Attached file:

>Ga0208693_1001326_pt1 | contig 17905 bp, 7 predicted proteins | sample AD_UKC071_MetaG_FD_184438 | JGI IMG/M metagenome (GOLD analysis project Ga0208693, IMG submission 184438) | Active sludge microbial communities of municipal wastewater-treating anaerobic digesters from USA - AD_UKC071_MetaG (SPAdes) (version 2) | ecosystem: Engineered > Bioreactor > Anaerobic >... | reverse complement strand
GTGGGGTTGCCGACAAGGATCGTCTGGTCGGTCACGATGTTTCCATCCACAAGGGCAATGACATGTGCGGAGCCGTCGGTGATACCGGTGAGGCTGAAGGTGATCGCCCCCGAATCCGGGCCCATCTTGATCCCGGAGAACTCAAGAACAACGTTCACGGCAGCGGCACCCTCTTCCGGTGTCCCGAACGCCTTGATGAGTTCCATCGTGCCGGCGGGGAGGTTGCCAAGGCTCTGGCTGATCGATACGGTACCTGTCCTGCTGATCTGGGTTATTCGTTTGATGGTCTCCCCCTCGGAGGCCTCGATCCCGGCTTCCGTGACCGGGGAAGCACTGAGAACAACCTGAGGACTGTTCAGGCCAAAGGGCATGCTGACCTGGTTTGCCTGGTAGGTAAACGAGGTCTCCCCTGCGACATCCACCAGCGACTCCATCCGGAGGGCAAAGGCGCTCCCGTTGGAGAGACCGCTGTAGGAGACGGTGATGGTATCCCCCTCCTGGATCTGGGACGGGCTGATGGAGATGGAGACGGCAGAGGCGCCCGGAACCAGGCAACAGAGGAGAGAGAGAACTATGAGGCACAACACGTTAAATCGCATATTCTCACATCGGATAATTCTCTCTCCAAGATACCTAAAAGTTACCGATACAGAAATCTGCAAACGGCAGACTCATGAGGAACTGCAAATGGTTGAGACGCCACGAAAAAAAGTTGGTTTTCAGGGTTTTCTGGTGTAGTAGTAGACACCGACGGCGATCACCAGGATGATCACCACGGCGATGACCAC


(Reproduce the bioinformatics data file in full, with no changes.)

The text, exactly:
>Ga0208693_1001326_pt1 | contig 17905 bp, 7 predicted proteins | sample AD_UKC071_MetaG_FD_184438 | JGI IMG/M metagenome (GOLD analysis project Ga0208693, IMG submission 184438) | Active sludge microbial communities of municipal wastewater-treating anaerobic digesters from USA - AD_UKC071_MetaG (SPAdes) (version 2) | ecosystem: Engineered > Bioreactor > Anaerobic >... | reverse complement strand
GTGGGGTTGCCGACAAGGATCGTCTGGTCGGTCACGATGTTTCCATCCACAAGGGCAATGACATGTGCGGAGCCGTCGGTGATACCGGTGAGGCTGAAGGTGATCGCCCCCGAATCCGGGCCCATCTTGATCCCGGAGAACTCAAGAACAACGTTCACGGCAGCGGCACCCTCTTCCGGTGTCCCGAACGCCTTGATGAGTTCCATCGTGCCGGCGGGGAGGTTGCCAAGGCTCTGGCTGATCGATACGGTACCTGTCCTGCTGATCTGGGTTATTCGTTTGATGGTCTCCCCCTCGGAGGCCTCGATCCCGGCTTCCGTGACCGGGGAAGCACTGAGAACAACCTGAGGACTGTTCAGGCCAAAGGGCATGCTGACCTGGTTTGCCTGGTAGGTAAACGAGGTCTCCCCTGCGACATCCACCAGCGACTCCATCCGGAGGGCAAAGGCGCTCCCGTTGGAGAGACCGCTGTAGGAGACGGTGATGGTATCCCCCTCCTGGATCTGGGACGGGCTGATGGAGATGGAGACGGCAGAGGCGCCCGGAACCAGGCAACAGAGGAGAGAGAGAACTATGAGGCACAACACGTTAAATCGCATATTCTCACATCGGATAATTCTCTCTCCAAGATACCTAAAAGTTACCGATACAGAAATCTGCAAACGGCAGACTCATGAGGAACTGCAAATGGTTGAGACGCCACGAAAAAAAGTTGGTTTTCAGGGTTTTCTGGTGTAGTAGTAGACACCGACGGCGATCACCAGGATGATCACCACGGCGATGACCAC